Seemingly a sizable chunk of the animation budget was allotted to one sequence in order to demonstrate what He-Man has always been, the most powerful person in the universe, showcasing He-Man kicking as much ass as possible, taking out hundreds of foes with a smirk on his face.

All of this shows that taking He-Man and Skeletor out of the first part of the series was a savvy dramatic move by Smith and Mattel. Their absence in part 1 is what makes their reappearance in part 2 so exciting and impactful.

Smith confirms that this was the point and that removing He-Man and Skeletor was in part a way to examine why those two characters are so important.

“The idea going in was do World Without a Superman,” Smith says, referencing a beloved arc of Superman stories where the Man of Steel was killed off and readers got to see how the world reacted to his absence.

“He-Man and Skeletor are the poles around which every other character circles. What happens if you remove them from the equation? It allowed us to look at all the other characters and go deeper into their worlds and deeper into their hearts.”

Doing this in turn created a vacuum in the world of Masters of the Universe that, as Smith explains, “demanded the return of those two characters.”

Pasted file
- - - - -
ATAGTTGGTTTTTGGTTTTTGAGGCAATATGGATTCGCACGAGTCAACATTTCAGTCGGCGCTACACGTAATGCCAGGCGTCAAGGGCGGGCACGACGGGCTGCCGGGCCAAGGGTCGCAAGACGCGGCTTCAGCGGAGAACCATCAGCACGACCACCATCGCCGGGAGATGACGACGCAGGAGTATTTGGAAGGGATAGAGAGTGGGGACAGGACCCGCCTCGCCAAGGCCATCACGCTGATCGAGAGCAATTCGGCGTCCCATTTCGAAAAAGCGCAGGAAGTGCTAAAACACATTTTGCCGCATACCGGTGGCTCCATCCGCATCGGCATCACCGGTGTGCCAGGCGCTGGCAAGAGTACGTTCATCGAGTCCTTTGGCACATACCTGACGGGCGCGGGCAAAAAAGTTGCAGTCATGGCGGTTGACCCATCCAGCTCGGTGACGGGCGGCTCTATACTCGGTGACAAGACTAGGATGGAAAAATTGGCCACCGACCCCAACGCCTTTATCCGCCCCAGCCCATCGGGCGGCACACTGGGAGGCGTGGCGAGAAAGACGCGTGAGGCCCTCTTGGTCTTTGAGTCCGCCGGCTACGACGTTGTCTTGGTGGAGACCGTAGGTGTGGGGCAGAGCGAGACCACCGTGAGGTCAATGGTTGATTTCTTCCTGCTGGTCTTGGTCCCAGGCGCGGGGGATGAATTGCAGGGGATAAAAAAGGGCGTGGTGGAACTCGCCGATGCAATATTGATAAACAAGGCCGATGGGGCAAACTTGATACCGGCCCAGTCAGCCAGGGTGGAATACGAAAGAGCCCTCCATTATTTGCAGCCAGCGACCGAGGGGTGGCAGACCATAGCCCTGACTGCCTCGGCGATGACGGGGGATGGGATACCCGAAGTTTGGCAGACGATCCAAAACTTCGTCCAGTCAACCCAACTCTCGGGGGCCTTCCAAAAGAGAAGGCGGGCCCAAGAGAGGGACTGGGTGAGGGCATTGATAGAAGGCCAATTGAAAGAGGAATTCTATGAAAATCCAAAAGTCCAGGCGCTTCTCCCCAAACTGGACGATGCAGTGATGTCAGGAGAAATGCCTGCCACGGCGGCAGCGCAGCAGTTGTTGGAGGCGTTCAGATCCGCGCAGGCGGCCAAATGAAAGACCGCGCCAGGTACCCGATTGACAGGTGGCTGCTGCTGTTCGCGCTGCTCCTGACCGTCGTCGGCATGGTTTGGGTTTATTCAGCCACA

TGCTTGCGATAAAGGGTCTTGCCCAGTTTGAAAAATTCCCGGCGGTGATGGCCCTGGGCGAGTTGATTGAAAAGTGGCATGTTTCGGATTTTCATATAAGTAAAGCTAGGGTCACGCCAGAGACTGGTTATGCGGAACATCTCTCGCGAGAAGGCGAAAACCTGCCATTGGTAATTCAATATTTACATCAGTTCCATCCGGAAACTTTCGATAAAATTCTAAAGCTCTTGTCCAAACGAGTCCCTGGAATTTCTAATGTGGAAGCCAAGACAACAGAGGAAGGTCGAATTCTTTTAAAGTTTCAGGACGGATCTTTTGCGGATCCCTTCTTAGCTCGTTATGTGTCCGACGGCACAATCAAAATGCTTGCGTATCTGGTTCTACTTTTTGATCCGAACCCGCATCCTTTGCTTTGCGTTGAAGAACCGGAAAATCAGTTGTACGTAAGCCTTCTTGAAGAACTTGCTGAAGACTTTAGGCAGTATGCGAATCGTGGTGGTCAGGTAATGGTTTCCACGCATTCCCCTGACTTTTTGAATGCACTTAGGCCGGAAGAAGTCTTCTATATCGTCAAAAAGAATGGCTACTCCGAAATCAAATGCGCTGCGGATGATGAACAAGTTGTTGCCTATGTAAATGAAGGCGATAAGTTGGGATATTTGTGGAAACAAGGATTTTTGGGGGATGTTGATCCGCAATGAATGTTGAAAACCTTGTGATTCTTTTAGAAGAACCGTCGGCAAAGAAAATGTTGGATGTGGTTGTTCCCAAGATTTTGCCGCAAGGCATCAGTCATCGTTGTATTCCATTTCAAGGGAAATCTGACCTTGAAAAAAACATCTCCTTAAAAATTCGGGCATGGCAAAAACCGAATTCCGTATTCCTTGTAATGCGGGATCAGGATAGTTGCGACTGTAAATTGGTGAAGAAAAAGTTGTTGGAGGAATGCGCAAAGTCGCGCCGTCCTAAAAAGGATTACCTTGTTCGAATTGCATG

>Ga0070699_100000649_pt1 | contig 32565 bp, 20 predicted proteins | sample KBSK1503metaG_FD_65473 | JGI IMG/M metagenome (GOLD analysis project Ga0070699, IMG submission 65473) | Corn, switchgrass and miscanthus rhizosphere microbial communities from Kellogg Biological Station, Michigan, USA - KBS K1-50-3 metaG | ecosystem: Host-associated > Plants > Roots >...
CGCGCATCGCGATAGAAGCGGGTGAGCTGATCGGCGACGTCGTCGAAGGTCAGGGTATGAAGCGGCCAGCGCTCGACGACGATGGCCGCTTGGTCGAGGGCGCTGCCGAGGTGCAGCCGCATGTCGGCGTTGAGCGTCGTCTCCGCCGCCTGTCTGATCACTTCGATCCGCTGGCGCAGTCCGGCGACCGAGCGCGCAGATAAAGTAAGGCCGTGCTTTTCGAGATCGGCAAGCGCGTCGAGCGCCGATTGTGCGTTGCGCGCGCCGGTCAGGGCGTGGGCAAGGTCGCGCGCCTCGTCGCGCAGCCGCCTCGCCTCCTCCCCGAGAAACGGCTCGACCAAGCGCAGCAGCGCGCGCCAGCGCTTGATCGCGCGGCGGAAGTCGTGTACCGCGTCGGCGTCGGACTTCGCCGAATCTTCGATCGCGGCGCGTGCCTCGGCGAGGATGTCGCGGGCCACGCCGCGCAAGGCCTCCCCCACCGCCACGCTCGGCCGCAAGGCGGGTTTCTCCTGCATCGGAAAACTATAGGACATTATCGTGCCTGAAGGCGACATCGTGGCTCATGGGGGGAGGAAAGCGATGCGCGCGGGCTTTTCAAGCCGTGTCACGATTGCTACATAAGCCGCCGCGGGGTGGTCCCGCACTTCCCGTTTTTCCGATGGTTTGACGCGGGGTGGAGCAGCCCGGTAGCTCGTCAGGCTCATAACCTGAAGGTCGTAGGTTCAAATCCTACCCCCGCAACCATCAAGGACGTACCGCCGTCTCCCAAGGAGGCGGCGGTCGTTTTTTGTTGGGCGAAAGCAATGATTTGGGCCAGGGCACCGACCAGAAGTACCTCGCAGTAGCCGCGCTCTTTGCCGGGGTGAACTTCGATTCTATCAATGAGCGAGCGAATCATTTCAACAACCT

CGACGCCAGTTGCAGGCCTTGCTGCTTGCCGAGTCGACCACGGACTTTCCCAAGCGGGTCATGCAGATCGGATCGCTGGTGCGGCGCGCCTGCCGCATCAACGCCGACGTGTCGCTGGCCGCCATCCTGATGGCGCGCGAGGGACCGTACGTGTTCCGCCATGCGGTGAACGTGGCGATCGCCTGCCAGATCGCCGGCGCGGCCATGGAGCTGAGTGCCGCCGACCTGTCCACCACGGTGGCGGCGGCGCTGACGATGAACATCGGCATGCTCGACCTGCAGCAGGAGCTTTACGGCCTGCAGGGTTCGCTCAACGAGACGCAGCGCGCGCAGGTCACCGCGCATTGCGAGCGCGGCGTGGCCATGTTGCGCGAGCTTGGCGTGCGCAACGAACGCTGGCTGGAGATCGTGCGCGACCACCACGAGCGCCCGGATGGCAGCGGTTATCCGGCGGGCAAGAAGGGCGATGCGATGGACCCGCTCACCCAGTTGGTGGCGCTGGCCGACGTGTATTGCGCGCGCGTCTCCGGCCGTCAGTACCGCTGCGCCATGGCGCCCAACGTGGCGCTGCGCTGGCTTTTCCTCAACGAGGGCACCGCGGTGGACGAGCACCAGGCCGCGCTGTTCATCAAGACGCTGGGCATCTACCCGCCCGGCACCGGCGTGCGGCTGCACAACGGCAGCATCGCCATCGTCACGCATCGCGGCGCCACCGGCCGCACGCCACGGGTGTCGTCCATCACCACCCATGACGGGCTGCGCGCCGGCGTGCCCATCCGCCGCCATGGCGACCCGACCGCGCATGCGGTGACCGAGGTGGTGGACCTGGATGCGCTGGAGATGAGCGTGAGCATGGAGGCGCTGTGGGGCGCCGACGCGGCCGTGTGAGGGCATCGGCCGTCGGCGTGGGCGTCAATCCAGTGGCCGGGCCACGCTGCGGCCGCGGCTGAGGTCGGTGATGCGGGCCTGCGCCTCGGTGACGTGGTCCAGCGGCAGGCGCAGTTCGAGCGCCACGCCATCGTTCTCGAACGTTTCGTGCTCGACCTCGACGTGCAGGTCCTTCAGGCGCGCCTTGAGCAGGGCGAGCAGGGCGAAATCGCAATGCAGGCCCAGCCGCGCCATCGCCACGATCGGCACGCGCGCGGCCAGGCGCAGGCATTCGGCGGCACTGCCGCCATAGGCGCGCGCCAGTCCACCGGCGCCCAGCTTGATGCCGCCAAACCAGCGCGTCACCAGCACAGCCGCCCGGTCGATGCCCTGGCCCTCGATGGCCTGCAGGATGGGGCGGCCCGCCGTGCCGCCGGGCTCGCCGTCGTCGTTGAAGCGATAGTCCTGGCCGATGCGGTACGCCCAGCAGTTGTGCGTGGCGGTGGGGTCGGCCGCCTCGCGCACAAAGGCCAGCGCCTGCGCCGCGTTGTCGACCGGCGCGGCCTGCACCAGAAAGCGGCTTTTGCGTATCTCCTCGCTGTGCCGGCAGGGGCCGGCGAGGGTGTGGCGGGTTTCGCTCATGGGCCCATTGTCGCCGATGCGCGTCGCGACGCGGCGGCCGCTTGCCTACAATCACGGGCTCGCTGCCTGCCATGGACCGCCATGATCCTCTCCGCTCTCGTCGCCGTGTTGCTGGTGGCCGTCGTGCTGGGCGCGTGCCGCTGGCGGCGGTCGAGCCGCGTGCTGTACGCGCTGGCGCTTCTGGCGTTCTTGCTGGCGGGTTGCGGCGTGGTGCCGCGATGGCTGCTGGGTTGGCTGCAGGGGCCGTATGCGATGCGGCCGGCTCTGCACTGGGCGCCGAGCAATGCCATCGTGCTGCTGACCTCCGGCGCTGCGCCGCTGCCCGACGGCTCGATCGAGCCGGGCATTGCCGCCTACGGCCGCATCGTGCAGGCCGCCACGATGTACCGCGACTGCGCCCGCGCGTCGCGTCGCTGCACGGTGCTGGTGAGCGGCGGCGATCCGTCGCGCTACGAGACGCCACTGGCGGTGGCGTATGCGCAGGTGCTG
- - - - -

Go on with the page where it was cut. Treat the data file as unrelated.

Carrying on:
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The show even goes out of its way to glorify He-Man and his importance to the narrative. In the episode “Reason and Blood,” Man-At-Arms lays out why he and everyone else followed Adam.

“He had all the power of the universe at his fingertips but he only chose to call it down when someone else needed it. He gave it away! That’s what made him a hero.”

Thankfully all this focus on He-Man and Skeletor is not some last-minute pivot by Kevin Smith and everyone else working on the show to placate negative online chatter. Though some may try to claim otherwise, animation has such a long lead-time that these episodes were put into production well before anyone had even seen a trailer for Masters of the Universe: Revelation. The show’s POV character is still Teela and her arc is the main focus. It’s a brilliant and masterful journey, which equally serves as a perfect mirror to Evil-Lyn’s arc; giving Lyn some much needed character development and back-story. 

The show even has He-Man and Skeletor vocalize that the show isn’t completely about them directly. As the two clash Skeletor says,

“Don’t you see. It has to end this way. He-Man and Skeletor. Locked in eternal battle.”

He-Man gets the upper hand and grits out, “It’s not… about… US!”

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Looking back on the complaints, the only thing Smith regrets is that they should have released all ten episodes at once instead of releasing them in two chunks of five. That way fans would have been able to get a better picture of what he was trying to accomplish with the series.

“It would have saved a little bit of grief,” Smith says. “I’m not saying everyone would have loved it but I’m saying there would have been no room to attack it because all your questions would have been answered. Whether you like the answers or not would have been a different matter altogether. But you live and you learn and if we ever do it again, trust me, everything will come out in one season. There won’t be a split.”